On account of several hurricanes and tropical storms that passed through the area over 2004-2007, the weather towers were severely damaged, leading to large gaps in data over this period. Hence, while we calculated ET over the entire 2004-2008 data availability period, for the budget we consider 2008 as a "model" year with complete daily ET estimates calculated from SRS6 eddy flux tower data. The monthly ET values obtained by Abtew's simple radiation model for 2004 and 2008 did not differ significantly (p>0.99). ET calculated from SRS6 meteorological data can be considered representative of SRS, because net radiation, the single most important driver of ET in the Everglades (Abtew 1996) was found to be very similar at the four eddy flux towers spread over an area of almost 5,000 km2 in the month of August 2008 when we had data from all four weather towers. Error in ET measurements stems from instrumental precision (taken as 5% from Price et al. 2006) as well as from differences in vegetation composition and soil moisture at a given instant of time (Fig. 3).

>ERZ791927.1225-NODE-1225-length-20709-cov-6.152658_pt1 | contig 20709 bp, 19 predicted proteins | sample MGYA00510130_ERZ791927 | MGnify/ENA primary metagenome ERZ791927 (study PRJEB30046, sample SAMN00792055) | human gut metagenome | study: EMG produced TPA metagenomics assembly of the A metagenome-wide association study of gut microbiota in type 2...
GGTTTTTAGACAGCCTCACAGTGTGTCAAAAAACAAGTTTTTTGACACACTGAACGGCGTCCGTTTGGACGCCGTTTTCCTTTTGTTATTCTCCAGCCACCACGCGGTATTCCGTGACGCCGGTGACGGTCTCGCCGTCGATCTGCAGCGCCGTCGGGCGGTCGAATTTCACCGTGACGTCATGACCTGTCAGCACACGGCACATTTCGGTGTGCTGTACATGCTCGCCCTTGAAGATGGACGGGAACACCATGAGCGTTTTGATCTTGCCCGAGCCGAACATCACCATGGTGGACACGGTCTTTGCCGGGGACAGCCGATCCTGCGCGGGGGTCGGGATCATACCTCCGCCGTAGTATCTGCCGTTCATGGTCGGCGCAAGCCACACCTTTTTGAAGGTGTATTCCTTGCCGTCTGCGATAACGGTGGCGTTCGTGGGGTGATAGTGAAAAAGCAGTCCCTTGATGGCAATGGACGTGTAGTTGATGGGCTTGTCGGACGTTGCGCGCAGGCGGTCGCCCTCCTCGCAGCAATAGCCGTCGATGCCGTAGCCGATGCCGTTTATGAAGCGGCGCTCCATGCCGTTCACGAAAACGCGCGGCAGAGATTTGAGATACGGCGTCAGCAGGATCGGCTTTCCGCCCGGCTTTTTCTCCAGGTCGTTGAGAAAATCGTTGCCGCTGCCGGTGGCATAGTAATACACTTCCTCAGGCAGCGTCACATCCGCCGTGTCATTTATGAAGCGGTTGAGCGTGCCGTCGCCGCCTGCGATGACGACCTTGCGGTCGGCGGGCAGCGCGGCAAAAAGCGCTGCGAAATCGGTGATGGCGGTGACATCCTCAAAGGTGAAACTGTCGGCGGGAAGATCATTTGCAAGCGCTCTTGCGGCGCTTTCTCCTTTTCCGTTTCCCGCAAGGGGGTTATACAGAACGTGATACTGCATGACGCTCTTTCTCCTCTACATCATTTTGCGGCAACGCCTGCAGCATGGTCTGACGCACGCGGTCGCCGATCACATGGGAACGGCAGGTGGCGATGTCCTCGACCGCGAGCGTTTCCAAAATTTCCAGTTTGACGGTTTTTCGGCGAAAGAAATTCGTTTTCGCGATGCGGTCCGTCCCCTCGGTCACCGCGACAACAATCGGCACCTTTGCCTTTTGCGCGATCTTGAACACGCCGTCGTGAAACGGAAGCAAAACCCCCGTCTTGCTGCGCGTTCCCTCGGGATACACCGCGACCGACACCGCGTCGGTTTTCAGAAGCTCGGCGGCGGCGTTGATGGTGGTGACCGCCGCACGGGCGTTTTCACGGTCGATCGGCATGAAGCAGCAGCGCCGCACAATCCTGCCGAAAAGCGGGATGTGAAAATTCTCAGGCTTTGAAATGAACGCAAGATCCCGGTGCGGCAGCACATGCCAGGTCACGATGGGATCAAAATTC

raw data plots of: monthly rainfall averaged over Shark River Slough and the 30-year average monthly rainfall at Royal Palm Ranger Station; monthly inflows and outflows (five major rivers into the Gulf of Mexico); and, daily water level or stage averaged over the Shark River Slough
Fig. 2 (above) Raw data for selected water budget components for Shark River Slough, ENP. Top, monthly rainfall averaged over Shark River Slough; also shown is the 30-year average monthly rainfall at Royal Palm Ranger Station, ENP (with less than 4% data missing). Middle, monthly inflows (S12s and S333) and outflows (five major rivers into the Gulf of Mexico). Bottom, daily water level or stage averaged over the SRS [larger image]


plot of monthly evapotranspiration estimates obtained by the Shuttleworth Penman-Monteith model for mangrove and sawgrass
Fig. 3 (above) Monthly evapotranspiration estimates obtained by the Shuttleworth PM model for mangrove and sawgrass, the dominant vegetation communities in the Shark River Slough. The difference in vegetation communities were parameterized by LAI values of 3 and 2 as well as by vegetation height of 9 and 1 m for mangroves and sawgrass, respectively [larger image]


plot of average monthly water budget components (2002-2008)
Fig. 4 (above) Average monthly water budget components (2002-2008). Negative y-axis values signify outputs from the Shark Slough [larger image]


glyph plot of the monthly water budget components (2002- 2008)